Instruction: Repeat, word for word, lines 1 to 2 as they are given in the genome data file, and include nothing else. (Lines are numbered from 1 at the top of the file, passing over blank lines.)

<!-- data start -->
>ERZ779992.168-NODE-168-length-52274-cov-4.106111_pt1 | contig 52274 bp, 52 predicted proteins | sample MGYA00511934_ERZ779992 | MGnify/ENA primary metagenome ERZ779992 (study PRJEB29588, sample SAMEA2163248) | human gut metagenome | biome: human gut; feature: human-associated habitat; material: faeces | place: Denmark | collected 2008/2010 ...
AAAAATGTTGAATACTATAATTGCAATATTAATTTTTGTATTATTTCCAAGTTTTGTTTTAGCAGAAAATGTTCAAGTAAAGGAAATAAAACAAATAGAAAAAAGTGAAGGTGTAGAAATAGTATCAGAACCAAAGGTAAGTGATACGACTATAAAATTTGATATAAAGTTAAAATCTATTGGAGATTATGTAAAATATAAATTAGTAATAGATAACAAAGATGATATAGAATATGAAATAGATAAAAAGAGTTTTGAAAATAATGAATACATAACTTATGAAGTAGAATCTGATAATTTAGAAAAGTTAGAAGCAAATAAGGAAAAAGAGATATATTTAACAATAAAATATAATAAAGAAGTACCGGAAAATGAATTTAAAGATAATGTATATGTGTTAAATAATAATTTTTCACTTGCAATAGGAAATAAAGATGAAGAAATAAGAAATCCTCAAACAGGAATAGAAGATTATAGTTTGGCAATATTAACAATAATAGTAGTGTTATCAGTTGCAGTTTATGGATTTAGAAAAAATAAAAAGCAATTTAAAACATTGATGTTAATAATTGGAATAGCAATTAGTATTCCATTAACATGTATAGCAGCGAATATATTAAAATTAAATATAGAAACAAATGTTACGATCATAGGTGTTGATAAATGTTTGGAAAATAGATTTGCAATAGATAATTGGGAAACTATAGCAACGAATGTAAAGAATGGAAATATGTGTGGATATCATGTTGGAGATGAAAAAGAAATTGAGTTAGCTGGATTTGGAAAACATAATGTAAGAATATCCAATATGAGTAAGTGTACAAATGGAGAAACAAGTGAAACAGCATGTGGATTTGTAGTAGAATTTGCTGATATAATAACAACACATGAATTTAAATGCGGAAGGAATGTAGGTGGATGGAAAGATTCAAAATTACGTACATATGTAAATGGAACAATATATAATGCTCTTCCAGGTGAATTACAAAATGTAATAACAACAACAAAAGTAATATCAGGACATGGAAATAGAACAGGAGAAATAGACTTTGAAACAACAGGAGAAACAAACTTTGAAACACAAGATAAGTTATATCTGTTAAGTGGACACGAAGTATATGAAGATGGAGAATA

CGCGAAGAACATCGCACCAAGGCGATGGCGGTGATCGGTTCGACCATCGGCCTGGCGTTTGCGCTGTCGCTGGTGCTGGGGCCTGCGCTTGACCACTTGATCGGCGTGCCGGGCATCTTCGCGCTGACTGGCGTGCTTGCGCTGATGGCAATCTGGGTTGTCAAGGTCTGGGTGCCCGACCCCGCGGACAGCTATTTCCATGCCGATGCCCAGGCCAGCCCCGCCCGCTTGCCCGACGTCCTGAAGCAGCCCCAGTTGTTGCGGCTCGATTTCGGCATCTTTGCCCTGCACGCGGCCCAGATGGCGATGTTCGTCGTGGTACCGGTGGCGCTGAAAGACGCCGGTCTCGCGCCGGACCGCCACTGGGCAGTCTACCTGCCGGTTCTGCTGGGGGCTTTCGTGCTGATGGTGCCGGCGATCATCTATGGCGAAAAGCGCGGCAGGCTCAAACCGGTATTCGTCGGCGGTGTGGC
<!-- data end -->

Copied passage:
>ERZ779992.168-NODE-168-length-52274-cov-4.106111_pt1 | contig 52274 bp, 52 predicted proteins | sample MGYA00511934_ERZ779992 | MGnify/ENA primary metagenome ERZ779992 (study PRJEB29588, sample SAMEA2163248) | human gut metagenome | biome: human gut; feature: human-associated habitat; material: faeces | place: Denmark | collected 2008/2010 ...
AAAAATGTTGAATACTATAATTGCAATATTAATTTTTGTATTATTTCCAAGTTTTGTTTTAGCAGAAAATGTTCAAGTAAAGGAAATAAAACAAATAGAAAAAAGTGAAGGTGTAGAAATAGTATCAGAACCAAAGGTAAGTGATACGACTATAAAATTTGATATAAAGTTAAAATCTATTGGAGATTATGTAAAATATAAATTAGTAATAGATAACAAAGATGATATAGAATATGAAATAGATAAAAAGAGTTTTGAAAATAATGAATACATAACTTATGAAGTAGAATCTGATAATTTAGAAAAGTTAGAAGCAAATAAGGAAAAAGAGATATATTTAACAATAAAATATAATAAAGAAGTACCGGAAAATGAATTTAAAGATAATGTATATGTGTTAAATAATAATTTTTCACTTGCAATAGGAAATAAAGATGAAGAAATAAGAAATCCTCAAACAGGAATAGAAGATTATAGTTTGGCAATATTAACAATAATAGTAGTGTTATCAGTTGCAGTTTATGGATTTAGAAAAAATAAAAAGCAATTTAAAACATTGATGTTAATAATTGGAATAGCAATTAGTATTCCATTAACATGTATAGCAGCGAATATATTAAAATTAAATATAGAAACAAATGTTACGATCATAGGTGTTGATAAATGTTTGGAAAATAGATTTGCAATAGATAATTGGGAAACTATAGCAACGAATGTAAAGAATGGAAATATGTGTGGATATCATGTTGGAGATGAAAAAGAAATTGAGTTAGCTGGATTTGGAAAACATAATGTAAGAATATCCAATATGAGTAAGTGTACAAATGGAGAAACAAGTGAAACAGCATGTGGATTTGTAGTAGAATTTGCTGATATAATAACAACACATGAATTTAAATGCGGAAGGAATGTAGGTGGATGGAAAGATTCAAAATTACGTACATATGTAAATGGAACAATATATAATGCTCTTCCAGGTGAATTACAAAATGTAATAACAACAACAAAAGTAATATCAGGACATGGAAATAGAACAGGAGAAATAGACTTTGAAACAACAGGAGAAACAAACTTTGAAACACAAGATAAGTTATATCTGTTAAGTGGACACGAAGTATATGAAGATGGAGAATA